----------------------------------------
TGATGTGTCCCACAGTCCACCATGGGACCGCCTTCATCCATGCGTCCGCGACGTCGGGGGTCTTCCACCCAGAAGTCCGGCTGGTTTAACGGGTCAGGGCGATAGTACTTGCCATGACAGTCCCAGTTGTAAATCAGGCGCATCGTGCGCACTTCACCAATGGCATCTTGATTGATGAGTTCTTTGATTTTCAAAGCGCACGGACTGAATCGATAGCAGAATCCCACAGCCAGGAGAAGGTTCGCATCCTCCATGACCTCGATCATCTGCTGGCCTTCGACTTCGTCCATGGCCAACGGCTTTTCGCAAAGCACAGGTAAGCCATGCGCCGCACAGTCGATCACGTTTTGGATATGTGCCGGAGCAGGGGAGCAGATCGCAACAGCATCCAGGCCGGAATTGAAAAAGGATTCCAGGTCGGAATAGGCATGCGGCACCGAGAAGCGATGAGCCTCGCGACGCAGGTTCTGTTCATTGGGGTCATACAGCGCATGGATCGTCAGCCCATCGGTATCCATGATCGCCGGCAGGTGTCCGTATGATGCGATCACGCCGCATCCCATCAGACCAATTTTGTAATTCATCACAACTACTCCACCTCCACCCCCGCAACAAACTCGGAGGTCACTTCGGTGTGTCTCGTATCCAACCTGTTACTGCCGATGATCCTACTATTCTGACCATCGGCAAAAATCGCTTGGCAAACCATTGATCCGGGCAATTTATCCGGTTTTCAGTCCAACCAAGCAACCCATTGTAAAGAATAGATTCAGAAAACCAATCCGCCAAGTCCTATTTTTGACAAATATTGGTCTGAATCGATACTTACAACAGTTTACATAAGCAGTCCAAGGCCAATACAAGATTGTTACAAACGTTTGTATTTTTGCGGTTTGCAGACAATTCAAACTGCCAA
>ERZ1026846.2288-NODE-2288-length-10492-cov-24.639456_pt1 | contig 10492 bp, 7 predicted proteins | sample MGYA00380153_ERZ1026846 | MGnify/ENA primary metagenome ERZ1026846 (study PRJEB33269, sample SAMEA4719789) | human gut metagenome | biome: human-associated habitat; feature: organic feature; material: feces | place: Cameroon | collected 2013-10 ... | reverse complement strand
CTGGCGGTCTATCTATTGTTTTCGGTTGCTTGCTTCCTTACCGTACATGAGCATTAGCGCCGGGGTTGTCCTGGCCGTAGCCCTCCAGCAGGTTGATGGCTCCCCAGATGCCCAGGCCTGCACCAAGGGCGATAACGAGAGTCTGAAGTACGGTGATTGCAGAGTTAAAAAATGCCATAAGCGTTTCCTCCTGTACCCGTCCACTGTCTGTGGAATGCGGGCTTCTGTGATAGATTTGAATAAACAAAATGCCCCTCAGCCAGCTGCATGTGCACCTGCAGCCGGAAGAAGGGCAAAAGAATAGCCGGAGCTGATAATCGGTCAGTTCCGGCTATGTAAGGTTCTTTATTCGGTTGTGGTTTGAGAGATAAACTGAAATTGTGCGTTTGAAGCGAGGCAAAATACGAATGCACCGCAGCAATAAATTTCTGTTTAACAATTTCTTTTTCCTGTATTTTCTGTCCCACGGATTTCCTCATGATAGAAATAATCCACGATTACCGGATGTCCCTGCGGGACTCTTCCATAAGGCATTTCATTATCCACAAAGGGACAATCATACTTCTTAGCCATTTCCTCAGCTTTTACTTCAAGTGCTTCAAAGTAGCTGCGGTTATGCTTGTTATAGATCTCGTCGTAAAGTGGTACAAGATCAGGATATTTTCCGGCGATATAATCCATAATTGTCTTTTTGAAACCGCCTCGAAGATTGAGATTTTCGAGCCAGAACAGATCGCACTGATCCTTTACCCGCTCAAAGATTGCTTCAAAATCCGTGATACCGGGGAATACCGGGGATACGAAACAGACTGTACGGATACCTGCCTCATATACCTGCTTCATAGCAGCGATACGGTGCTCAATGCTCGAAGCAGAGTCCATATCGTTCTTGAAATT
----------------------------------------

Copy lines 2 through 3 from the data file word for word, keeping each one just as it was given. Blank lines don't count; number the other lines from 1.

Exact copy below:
>ERZ1026846.2288-NODE-2288-length-10492-cov-24.639456_pt1 | contig 10492 bp, 7 predicted proteins | sample MGYA00380153_ERZ1026846 | MGnify/ENA primary metagenome ERZ1026846 (study PRJEB33269, sample SAMEA4719789) | human gut metagenome | biome: human-associated habitat; feature: organic feature; material: feces | place: Cameroon | collected 2013-10 ... | reverse complement strand
CTGGCGGTCTATCTATTGTTTTCGGTTGCTTGCTTCCTTACCGTACATGAGCATTAGCGCCGGGGTTGTCCTGGCCGTAGCCCTCCAGCAGGTTGATGGCTCCCCAGATGCCCAGGCCTGCACCAAGGGCGATAACGAGAGTCTGAAGTACGGTGATTGCAGAGTTAAAAAATGCCATAAGCGTTTCCTCCTGTACCCGTCCACTGTCTGTGGAATGCGGGCTTCTGTGATAGATTTGAATAAACAAAATGCCCCTCAGCCAGCTGCATGTGCACCTGCAGCCGGAAGAAGGGCAAAAGAATAGCCGGAGCTGATAATCGGTCAGTTCCGGCTATGTAAGGTTCTTTATTCGGTTGTGGTTTGAGAGATAAACTGAAATTGTGCGTTTGAAGCGAGGCAAAATACGAATGCACCGCAGCAATAAATTTCTGTTTAACAATTTCTTTTTCCTGTATTTTCTGTCCCACGGATTTCCTCATGATAGAAATAATCCACGATTACCGGATGTCCCTGCGGGACTCTTCCATAAGGCATTTCATTATCCACAAAGGGACAATCATACTTCTTAGCCATTTCCTCAGCTTTTACTTCAAGTGCTTCAAAGTAGCTGCGGTTATGCTTGTTATAGATCTCGTCGTAAAGTGGTACAAGATCAGGATATTTTCCGGCGATATAATCCATAATTGTCTTTTTGAAACCGCCTCGAAGATTGAGATTTTCGAGCCAGAACAGATCGCACTGATCCTTTACCCGCTCAAAGATTGCTTCAAAATCCGTGATACCGGGGAATACCGGGGATACGAAACAGACTGTACGGATACCTGCCTCATATACCTGCTTCATAGCAGCGATACGGTGCTCAATGCTCGAAGCAGAGTCCATATCGTTCTTGAAATT